Vancouver, British Columbia / TheNewswire / December 21, 2018 - A.I.S. Resources Limited (TSX: AIS, OTCQB: AISSF) (the "Company" or "AIS") announces that the Company has continued as a British Columbia corporation under the provisions of the Business Corporations Act (British Columbia) (the "BC Act") and has applied for discontinuance of the Company in the Commonwealth of the Bahamas. The continuance in B.C. (the "Continuance") will not affect the Company's status as a listed company on The TSX Venture Exchange or as a reporting issuer under the securities legislation of British Columbia, Alberta and Quebec, and the Company will remain subject to the requirements of such legislation.
As management and the head office of the Company is located in British Columbia, management believes that it will be more efficient and cost-effective for the Company to be governed by the laws of British Columbia. Management also believes that the Continuance will provide the Company with increased opportunities and flexibility in obtaining financing.
The Company was, until recently, subsisting under the Commonwealth of the Bahamas Companies Act, 1992 (No. 18 of 1992), as amended (the "Bahamas Act"). On September 14, 2018 the Company continued its jurisdiction under the Commonwealth of the Bahamas International Business Corporations Act and on December 20, 2018 completed the Continuance under the BC Act. The Company is now subject to the BC Act as through it had been incorporated under the BC Act. Section 305 of the BC Act provides that upon continuance of a foreign corporation as a corporation under the BC Act:
(a) the BC Act applies to the continued company to the same extent as if the company had been incorporated under the BC Act,
(f) a legal proceeding being prosecuted or pending by or against the foreign corporation may be prosecuted or its prosecution may be continued, as the case may be, by or against the continued company, and
The Continuance to British Columbia and adoption of the new charter documents has not resulted in any substantive changes to the constitution, powers or management of the Company, except as described below.
Comparison Between the BC Act and the Bahamas Act
The following is a summary only of certain differences between the BC Act, the statute that now governs the corporate affairs of the Company, and the Bahamas Act, the statute which until September 14, 2018 governed the corporate affairs of the Company.
Nothing that follows should be construed as legal advice to any particular shareholder, all of whom are advised to consult their own legal advisors respecting all of the implications of the Continuance.
Under the BC Act, the charter documents consist of "Notice of Articles", which sets forth the name of the Company and the amount and type of authorized capital, and "Articles" which govern the management of the Company (collectively, the "Charter Documents"). Under the Bahamas Act, the Company had a "Memorandum of Association", which, among other things, set forth the name of the Company and the amount and classes of authorized share capital, and "Articles of Association" (collectively, the "Bahamas Articles") which governed the management of the Company. Upon the Continuance becoming effective, the Bahamas Articles were replaced with the Charter Documents.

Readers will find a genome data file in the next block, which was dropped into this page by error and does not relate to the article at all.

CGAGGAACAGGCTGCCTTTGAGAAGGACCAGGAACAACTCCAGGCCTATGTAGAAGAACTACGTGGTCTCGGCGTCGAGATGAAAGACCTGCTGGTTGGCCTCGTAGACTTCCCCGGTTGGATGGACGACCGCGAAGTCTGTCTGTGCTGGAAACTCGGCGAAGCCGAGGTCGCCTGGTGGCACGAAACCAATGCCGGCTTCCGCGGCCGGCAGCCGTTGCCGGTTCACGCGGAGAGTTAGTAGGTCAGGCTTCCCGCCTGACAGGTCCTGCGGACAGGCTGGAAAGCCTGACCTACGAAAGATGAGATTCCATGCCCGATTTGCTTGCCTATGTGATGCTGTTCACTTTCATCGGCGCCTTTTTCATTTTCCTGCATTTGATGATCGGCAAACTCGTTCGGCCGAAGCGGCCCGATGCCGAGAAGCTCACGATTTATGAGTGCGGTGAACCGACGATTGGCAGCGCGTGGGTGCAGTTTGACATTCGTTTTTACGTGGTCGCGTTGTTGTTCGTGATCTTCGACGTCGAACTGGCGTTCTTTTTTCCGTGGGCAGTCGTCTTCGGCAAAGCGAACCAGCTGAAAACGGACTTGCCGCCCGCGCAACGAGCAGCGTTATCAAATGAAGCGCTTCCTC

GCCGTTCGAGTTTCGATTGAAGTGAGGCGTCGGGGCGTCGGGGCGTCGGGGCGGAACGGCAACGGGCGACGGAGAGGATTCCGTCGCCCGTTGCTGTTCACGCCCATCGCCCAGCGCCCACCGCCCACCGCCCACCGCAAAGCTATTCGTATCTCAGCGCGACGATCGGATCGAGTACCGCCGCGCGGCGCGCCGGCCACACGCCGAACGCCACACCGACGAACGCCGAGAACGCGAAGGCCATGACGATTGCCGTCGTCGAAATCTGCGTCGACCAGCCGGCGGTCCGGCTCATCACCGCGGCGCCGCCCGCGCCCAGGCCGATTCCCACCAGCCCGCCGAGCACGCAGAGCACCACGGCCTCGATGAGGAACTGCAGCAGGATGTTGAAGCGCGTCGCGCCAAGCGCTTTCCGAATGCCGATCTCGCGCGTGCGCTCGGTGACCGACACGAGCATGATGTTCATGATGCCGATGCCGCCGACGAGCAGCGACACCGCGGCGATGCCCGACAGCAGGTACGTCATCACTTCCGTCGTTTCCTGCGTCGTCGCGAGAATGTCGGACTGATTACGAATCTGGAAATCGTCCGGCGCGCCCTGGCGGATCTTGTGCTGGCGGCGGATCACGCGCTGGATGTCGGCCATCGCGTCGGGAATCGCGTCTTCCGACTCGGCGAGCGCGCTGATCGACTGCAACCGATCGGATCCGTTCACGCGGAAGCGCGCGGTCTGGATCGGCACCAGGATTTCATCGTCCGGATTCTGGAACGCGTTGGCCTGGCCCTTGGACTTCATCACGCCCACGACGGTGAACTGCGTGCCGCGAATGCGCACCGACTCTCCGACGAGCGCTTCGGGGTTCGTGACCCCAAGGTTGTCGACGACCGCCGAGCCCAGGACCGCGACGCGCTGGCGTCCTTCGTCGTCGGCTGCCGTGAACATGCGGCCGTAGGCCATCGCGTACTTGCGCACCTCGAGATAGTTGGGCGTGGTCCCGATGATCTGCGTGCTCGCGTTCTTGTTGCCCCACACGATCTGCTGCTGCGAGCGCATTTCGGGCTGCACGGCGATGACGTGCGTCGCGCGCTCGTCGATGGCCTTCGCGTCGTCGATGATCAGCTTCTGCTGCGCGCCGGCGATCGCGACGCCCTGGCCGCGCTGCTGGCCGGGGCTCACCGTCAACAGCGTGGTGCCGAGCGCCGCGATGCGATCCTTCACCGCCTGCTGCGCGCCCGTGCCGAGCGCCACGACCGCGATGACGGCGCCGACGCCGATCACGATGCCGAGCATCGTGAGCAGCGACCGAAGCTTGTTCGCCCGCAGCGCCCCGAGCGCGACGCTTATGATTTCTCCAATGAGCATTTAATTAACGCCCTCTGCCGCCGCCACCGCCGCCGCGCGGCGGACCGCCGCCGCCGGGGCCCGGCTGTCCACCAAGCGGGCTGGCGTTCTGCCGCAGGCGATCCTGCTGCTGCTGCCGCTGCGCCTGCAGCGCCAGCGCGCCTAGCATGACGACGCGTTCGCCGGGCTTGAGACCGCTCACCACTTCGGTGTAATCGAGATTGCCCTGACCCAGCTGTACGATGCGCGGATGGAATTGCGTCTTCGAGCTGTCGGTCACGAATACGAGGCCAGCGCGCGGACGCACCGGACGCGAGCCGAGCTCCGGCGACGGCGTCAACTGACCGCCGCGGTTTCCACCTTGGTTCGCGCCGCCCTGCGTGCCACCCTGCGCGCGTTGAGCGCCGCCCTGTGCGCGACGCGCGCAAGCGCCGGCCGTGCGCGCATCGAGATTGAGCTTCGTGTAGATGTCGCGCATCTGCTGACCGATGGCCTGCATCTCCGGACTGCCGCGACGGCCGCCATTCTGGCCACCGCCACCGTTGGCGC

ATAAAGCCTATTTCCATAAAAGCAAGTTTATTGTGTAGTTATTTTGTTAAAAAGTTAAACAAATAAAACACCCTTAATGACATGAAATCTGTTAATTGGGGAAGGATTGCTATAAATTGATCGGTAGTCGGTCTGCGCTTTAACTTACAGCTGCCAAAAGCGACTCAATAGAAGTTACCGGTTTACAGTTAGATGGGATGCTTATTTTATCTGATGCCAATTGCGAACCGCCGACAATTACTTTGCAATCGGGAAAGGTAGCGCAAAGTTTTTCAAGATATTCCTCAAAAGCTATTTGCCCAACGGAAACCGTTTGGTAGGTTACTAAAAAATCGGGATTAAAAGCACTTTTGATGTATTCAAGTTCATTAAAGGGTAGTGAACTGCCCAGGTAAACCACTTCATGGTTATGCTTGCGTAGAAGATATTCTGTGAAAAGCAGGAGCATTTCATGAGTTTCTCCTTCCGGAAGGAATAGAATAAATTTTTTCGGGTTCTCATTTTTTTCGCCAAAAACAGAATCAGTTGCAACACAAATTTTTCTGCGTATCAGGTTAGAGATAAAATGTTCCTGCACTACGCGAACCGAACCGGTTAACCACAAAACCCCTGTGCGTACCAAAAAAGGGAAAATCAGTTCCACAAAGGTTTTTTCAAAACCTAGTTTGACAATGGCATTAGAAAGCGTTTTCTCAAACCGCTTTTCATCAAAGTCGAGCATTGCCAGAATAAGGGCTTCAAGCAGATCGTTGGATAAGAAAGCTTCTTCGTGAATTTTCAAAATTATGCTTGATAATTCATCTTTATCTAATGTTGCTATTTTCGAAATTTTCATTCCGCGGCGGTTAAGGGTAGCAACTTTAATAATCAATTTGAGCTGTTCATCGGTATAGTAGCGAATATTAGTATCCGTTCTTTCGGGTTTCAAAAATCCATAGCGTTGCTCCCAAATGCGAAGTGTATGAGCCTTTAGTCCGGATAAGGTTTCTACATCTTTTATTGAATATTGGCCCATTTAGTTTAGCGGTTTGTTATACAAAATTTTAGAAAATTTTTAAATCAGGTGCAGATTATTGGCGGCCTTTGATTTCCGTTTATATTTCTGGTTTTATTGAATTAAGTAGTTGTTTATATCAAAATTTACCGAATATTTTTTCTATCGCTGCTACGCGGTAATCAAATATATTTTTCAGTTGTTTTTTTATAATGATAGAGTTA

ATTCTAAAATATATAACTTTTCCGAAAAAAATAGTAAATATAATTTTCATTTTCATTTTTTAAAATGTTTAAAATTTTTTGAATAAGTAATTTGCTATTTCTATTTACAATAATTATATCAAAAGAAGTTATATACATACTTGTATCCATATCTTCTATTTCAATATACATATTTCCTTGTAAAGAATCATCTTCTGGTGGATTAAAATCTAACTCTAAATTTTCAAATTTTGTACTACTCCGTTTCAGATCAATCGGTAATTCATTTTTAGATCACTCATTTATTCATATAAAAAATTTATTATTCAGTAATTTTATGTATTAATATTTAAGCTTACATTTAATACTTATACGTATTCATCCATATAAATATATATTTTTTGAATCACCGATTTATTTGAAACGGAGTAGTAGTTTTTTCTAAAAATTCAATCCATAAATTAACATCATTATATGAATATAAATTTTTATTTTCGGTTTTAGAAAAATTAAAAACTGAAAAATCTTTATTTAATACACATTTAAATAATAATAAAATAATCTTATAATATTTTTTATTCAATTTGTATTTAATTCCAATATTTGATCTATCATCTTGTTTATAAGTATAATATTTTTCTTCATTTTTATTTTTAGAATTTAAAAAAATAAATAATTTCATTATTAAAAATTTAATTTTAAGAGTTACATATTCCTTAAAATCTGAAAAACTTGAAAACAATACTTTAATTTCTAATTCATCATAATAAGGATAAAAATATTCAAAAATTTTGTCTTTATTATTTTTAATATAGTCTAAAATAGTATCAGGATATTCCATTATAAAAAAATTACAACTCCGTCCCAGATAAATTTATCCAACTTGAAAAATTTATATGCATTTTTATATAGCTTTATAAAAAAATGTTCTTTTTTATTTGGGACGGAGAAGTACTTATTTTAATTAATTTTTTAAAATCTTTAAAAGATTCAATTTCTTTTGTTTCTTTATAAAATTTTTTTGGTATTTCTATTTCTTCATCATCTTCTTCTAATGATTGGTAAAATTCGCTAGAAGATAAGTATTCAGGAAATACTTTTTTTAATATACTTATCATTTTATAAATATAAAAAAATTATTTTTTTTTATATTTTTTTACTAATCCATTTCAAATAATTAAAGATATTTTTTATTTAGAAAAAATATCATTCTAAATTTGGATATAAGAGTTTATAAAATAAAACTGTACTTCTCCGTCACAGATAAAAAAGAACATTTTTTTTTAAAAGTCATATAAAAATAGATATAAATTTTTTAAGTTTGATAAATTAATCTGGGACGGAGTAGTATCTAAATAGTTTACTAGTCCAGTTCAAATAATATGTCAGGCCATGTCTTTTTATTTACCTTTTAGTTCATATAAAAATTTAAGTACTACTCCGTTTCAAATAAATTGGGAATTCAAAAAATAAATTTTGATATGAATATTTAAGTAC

The Notice of Articles and Articles under the BC Act provide for authorized capital consisting of unlimited number of common shares without par value and unlimited number of preferred shares without par value, whereas the authorized capital of the Company under the Bahamas Act was $15,000,000 in the currency of the United States of America which could be issued in any combination of common or preferred shares of no par value and convert all of the issued shares to no par value common shares. The attributes of the Common Shares are, in most material respects, similar to the attributes of the common shares previously outstanding under the Bahamas Act. The Preferred Shares may include one or more series and, subject to the BC Act, the directors of the Company may, by resolution, if none of the shares of that particular series are issued, do one or more of the following:
(a) determine the maximum number of shares of that series that the Company is authorized to issue, determine that there is no such maximum number, or alter any such determination;
(b) create an identifying name for the shares of that series, or alter any such identifying name; and
(c) attach special rights or restrictions to the shares of that series, or alter any such special rights or restrictions.
Vote Required for Certain Transactions
Under the BC Act, certain extraordinary corporate actions, such as certain amalgamations, continuations and sales, leases or dispositions of all or substantially all a company's undertaking other than in the ordinary course of business, and other extraordinary corporate actions such as liquidations, and (if ordered by a court) arrangements, are required to be approved by special resolution. A special resolution is a resolution (i) passed at a meeting by not less than two-thirds of the votes cast by the shareholders who voted in respect of the resolution, or (ii) approved in writing by all shareholders entitled to vote on the matter.